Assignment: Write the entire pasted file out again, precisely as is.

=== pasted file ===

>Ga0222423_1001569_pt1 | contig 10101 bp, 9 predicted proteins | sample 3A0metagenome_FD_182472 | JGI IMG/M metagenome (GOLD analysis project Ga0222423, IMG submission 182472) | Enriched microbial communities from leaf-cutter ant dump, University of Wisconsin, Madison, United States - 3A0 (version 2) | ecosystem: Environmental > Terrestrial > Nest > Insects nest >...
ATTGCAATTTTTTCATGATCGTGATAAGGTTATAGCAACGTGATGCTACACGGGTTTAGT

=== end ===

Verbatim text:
>Ga0222423_1001569_pt1 | contig 10101 bp, 9 predicted proteins | sample 3A0metagenome_FD_182472 | JGI IMG/M metagenome (GOLD analysis project Ga0222423, IMG submission 182472) | Enriched microbial communities from leaf-cutter ant dump, University of Wisconsin, Madison, United States - 3A0 (version 2) | ecosystem: Environmental > Terrestrial > Nest > Insects nest >...
ATTGCAATTTTTTCATGATCGTGATAAGGTTATAGCAACGTGATGCTACACGGGTTTAGT